Audrey: As mentioned above with our programming, we do have engagement across the local and international community,  art ecosystem, art collectors and buyers (museums, hotels, or developments). I really think in today’s contemporary art landscape there really is something for everyone just from the way art looks today.

 

Singapore as a nation is definitely still in its infancy with regards to the arts as compared to larger art markets such as Hong Kong and Shanghai. Whilst these markets have been around much longer, what do you think are some of the key factors that Singapore has yet to take on in order to establish itself on the scale of such competitors?

Audrey: If you look at our branding, we did think about Singapore as a relevant arts hub and market. Our logo is a series of networks that connects, amplifies, and engages, and that’s how our arts scene has been growing over the years. We remain very relevant because we have a very good intersection between the private and public sectors. We have the hard part down, in how we have some wonderful institutions such as National Gallery Singapore, the Singapore Art Museum. We have an amazing gallery like STPI that does residencies for artists, we have the Centre for Contemporary Art that does critical art research as well as residencies. It really is a very relevant place to see artists from all over the world come here to further their career. With regards to what you were talking about with “making their mark”, Singapore really does provide the infrastructure for artists to grow. Even though Hong Kong is a very commercial place as well as Shanghai, I do think we have great infrastructures for the growth of art professionals and for artists. We’re very international in terms of our outlook and we’ve gone out to see the works in different countries, and still we’re so excited about Singaporean artists because of all the opportunities there are here for them. You can also tell by the art marketplace that there is an interest to come to Singapore. I am confident, that Singapore will continue to be relevant as an art market that appeals to locals and internationals alike.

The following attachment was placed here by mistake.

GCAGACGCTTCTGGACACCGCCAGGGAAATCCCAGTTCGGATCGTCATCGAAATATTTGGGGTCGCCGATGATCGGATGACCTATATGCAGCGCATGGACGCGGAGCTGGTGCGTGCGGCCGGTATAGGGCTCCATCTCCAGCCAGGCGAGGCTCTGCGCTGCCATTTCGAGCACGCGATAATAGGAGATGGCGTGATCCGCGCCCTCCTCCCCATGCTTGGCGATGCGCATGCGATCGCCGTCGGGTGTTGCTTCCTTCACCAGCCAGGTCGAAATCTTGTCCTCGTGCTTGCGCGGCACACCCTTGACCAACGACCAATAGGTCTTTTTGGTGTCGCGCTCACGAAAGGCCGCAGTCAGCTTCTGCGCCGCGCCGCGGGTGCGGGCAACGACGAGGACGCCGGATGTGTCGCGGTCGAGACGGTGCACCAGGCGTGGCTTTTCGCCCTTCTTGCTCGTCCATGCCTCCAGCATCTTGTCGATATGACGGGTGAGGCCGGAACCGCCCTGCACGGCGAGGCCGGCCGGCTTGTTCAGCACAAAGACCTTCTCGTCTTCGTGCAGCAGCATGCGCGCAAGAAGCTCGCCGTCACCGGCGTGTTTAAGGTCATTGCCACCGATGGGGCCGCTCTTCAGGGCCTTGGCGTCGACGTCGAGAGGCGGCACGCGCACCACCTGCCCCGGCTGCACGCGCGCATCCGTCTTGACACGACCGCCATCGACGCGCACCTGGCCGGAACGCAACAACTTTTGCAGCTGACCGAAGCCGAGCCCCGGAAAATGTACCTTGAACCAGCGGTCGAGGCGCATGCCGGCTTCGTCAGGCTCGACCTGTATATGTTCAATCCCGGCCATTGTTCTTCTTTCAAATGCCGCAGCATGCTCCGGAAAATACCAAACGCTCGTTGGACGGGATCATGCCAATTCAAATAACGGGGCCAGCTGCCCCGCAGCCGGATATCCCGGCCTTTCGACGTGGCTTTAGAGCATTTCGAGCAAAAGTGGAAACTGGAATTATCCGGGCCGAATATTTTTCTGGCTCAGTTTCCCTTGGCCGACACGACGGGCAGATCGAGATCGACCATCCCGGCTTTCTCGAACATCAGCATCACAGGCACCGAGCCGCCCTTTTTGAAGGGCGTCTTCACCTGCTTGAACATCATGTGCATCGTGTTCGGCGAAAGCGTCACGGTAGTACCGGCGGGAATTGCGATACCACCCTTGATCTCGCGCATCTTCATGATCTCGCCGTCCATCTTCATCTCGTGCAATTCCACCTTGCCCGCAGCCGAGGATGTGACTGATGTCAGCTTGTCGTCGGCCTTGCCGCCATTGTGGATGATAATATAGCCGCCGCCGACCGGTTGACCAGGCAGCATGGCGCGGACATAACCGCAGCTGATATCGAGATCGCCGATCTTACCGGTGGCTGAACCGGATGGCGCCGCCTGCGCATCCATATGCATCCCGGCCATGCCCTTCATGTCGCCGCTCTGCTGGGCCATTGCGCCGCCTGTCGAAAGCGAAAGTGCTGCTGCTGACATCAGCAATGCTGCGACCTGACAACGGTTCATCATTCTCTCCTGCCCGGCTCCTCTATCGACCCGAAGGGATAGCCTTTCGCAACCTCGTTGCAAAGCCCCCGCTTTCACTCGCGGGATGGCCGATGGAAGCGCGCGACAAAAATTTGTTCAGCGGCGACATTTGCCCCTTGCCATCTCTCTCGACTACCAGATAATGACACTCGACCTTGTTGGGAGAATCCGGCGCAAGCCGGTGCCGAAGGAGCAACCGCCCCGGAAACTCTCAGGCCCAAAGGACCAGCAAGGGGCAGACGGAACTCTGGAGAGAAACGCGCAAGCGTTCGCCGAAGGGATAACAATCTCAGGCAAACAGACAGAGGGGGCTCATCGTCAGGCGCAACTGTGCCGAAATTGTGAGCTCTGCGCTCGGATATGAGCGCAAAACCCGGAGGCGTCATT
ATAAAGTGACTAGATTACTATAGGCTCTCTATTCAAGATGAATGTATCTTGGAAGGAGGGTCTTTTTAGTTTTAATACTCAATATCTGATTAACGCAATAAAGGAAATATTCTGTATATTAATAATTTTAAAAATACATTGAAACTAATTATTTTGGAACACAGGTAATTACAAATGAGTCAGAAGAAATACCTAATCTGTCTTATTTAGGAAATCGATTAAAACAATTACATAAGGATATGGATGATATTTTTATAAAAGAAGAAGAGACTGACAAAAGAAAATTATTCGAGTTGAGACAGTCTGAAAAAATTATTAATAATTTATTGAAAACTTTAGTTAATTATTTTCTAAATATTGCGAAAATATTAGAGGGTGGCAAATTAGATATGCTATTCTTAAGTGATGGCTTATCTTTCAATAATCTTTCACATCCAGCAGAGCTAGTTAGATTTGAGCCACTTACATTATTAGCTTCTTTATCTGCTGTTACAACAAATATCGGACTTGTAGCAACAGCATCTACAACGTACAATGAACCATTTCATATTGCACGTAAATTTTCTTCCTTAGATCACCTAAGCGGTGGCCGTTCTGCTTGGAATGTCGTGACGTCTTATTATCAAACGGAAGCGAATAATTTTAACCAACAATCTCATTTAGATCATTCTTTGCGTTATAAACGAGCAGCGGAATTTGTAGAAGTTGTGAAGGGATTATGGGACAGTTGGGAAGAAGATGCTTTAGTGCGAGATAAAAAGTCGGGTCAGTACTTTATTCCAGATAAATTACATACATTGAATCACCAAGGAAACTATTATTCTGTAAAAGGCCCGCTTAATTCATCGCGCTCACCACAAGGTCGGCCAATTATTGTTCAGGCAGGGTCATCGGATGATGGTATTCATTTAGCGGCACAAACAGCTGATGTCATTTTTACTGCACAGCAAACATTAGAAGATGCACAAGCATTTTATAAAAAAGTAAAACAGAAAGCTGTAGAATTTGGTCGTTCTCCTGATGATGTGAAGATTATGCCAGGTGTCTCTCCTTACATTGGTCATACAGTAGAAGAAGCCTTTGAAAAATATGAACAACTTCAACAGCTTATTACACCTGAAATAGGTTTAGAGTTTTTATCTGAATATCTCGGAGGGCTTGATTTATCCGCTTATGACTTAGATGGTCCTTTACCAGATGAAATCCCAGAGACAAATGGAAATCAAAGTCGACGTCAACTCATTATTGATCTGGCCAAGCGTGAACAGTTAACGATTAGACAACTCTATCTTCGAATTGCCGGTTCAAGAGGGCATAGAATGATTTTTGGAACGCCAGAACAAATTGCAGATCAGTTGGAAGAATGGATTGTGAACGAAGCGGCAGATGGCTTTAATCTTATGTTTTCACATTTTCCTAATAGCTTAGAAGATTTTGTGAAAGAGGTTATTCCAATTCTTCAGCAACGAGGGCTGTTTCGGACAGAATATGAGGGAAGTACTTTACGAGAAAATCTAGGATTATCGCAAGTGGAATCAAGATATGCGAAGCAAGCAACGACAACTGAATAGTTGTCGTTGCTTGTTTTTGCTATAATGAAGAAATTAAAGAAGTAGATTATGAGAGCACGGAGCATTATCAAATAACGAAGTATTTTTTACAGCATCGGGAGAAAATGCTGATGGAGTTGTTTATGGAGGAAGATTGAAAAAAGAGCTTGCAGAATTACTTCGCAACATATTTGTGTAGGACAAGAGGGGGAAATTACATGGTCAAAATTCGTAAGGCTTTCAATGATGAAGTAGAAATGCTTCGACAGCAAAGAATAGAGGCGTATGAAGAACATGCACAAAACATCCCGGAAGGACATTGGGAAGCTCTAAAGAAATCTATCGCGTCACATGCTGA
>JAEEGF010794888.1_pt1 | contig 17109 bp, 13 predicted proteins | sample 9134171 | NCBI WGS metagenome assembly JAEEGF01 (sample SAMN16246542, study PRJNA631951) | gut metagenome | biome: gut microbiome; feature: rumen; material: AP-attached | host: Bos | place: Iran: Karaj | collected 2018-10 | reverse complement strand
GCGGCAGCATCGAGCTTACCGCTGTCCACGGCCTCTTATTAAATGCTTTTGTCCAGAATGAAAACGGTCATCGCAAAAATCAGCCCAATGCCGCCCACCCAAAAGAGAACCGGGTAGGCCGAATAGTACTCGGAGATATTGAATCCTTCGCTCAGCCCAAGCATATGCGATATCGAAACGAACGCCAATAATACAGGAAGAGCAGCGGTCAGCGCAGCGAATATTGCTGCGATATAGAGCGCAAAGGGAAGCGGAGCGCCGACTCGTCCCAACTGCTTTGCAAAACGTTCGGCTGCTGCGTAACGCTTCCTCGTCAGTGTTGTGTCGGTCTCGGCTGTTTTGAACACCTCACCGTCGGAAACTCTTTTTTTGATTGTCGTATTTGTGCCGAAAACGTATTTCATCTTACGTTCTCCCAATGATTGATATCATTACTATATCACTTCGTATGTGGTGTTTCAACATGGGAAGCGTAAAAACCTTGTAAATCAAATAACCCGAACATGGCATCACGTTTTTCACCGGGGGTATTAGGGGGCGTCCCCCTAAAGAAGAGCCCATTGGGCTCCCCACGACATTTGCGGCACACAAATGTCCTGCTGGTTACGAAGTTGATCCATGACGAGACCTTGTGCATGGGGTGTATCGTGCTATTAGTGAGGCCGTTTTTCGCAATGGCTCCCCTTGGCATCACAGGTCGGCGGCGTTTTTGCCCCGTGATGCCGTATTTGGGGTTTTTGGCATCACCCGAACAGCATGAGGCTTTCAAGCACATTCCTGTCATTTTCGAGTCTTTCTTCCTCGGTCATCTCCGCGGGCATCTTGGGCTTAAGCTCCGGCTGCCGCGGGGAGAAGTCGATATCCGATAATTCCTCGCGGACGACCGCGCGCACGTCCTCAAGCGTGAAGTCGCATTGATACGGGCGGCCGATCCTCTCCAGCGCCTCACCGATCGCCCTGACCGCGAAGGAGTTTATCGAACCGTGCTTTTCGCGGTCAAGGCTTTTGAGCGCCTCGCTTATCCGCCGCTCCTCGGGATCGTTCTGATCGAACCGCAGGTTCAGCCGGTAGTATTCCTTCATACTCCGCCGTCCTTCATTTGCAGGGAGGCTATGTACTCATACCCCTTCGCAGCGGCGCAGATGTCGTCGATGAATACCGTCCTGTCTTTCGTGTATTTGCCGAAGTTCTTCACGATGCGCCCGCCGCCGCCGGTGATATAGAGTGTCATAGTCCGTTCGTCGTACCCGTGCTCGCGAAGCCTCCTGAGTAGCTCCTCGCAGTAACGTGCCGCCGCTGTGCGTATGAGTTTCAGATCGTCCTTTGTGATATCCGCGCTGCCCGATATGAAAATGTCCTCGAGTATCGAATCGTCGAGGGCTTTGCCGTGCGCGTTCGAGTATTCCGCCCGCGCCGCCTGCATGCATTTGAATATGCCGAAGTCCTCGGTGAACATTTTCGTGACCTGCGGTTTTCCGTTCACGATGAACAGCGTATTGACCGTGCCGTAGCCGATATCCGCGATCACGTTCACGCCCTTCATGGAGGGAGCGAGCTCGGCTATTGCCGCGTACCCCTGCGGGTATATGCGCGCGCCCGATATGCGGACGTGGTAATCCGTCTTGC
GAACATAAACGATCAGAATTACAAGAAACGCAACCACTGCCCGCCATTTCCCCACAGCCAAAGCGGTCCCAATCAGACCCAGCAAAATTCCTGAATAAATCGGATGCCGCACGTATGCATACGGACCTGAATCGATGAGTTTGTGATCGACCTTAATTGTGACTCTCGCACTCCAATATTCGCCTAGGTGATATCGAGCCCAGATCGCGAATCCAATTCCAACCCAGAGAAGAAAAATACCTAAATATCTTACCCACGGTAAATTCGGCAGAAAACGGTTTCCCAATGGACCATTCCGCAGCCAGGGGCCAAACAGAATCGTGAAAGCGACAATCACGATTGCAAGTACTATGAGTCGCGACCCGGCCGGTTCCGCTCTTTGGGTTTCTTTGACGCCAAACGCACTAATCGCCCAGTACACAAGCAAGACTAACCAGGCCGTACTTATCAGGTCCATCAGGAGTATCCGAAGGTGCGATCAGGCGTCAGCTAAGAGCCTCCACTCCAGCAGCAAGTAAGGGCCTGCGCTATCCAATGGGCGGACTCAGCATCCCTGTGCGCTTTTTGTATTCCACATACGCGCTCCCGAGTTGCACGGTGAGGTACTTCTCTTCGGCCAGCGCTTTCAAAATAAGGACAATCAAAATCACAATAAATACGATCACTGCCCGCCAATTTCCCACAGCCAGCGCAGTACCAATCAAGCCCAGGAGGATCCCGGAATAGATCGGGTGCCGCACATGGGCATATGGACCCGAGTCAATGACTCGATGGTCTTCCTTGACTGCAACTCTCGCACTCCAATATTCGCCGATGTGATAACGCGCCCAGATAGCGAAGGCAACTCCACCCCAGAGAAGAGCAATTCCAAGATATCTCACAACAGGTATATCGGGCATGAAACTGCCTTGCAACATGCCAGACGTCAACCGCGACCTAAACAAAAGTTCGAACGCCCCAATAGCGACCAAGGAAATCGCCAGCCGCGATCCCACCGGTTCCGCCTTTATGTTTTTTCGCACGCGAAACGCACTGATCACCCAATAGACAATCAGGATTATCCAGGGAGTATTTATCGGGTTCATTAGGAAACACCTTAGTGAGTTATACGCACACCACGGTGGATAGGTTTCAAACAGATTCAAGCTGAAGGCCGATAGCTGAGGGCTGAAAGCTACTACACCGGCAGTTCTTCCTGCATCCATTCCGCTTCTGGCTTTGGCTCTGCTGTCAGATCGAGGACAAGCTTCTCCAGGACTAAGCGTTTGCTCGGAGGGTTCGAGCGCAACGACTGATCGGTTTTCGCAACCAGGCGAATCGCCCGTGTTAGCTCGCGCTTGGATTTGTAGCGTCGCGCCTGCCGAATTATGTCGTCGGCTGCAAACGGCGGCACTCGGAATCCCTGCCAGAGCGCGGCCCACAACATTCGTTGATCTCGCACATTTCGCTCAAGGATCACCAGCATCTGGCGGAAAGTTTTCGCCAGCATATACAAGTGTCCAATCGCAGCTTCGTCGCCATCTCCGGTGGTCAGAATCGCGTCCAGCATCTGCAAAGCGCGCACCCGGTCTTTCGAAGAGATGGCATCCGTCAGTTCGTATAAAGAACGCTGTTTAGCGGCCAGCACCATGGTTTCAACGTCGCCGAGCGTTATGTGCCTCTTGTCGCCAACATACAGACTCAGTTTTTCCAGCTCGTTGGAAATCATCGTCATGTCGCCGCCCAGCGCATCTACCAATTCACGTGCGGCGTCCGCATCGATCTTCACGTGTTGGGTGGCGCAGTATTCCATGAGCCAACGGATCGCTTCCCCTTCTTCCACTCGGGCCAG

Emi: I don’t think we should be looking at how we could be competing with other events or cities because the art world is really coming together as one. The calendar that we use is an international art calendar; it’s not just regional or just Singapore’s. We’re pegging ourselves to the arts calendar internationally. What Singapore can provide or offer to the international arts industry are our outstanding residencies, research, infrastructure; it’s a place where both artists and curators come and get to learn about how art is developed in this region. I think this will set us apart from the other art cities.
 

For more information on the inaugural S.E.A. Focus, click here